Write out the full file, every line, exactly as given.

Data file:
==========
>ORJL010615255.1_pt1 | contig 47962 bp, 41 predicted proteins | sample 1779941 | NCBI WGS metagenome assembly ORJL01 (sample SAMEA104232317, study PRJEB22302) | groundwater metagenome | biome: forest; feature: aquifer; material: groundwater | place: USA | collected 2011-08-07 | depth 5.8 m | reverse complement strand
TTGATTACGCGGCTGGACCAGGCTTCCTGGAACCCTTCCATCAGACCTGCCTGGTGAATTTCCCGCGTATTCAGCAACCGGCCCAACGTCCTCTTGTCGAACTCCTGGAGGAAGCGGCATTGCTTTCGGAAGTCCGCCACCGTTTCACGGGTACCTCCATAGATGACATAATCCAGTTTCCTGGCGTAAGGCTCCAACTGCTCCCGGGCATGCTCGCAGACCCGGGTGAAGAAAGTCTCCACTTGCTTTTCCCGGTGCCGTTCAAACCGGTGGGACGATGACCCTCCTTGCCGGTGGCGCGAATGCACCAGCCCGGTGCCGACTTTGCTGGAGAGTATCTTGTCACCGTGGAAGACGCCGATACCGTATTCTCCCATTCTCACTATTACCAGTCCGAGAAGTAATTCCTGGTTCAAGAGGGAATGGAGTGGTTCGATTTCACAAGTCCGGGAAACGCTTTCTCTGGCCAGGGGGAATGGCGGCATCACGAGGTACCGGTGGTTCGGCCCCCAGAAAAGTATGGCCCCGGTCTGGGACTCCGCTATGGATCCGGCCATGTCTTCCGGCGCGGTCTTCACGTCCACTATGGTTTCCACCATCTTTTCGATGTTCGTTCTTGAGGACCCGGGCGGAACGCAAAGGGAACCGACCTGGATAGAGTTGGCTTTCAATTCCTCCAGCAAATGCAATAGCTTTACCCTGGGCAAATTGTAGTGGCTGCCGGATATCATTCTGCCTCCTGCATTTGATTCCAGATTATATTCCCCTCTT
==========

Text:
>ORJL010615255.1_pt1 | contig 47962 bp, 41 predicted proteins | sample 1779941 | NCBI WGS metagenome assembly ORJL01 (sample SAMEA104232317, study PRJEB22302) | groundwater metagenome | biome: forest; feature: aquifer; material: groundwater | place: USA | collected 2011-08-07 | depth 5.8 m | reverse complement strand
TTGATTACGCGGCTGGACCAGGCTTCCTGGAACCCTTCCATCAGACCTGCCTGGTGAATTTCCCGCGTATTCAGCAACCGGCCCAACGTCCTCTTGTCGAACTCCTGGAGGAAGCGGCATTGCTTTCGGAAGTCCGCCACCGTTTCACGGGTACCTCCATAGATGACATAATCCAGTTTCCTGGCGTAAGGCTCCAACTGCTCCCGGGCATGCTCGCAGACCCGGGTGAAGAAAGTCTCCACTTGCTTTTCCCGGTGCCGTTCAAACCGGTGGGACGATGACCCTCCTTGCCGGTGGCGCGAATGCACCAGCCCGGTGCCGACTTTGCTGGAGAGTATCTTGTCACCGTGGAAGACGCCGATACCGTATTCTCCCATTCTCACTATTACCAGTCCGAGAAGTAATTCCTGGTTCAAGAGGGAATGGAGTGGTTCGATTTCACAAGTCCGGGAAACGCTTTCTCTGGCCAGGGGGAATGGCGGCATCACGAGGTACCGGTGGTTCGGCCCCCAGAAAAGTATGGCCCCGGTCTGGGACTCCGCTATGGATCCGGCCATGTCTTCCGGCGCGGTCTTCACGTCCACTATGGTTTCCACCATCTTTTCGATGTTCGTTCTTGAGGACCCGGGCGGAACGCAAAGGGAACCGACCTGGATAGAGTTGGCTTTCAATTCCTCCAGCAAATGCAATAGCTTTACCCTGGGCAAATTGTAGTGGCTGCCGGATATCATTCTGCCTCCTGCATTTGATTCCAGATTATATTCCCCTCTT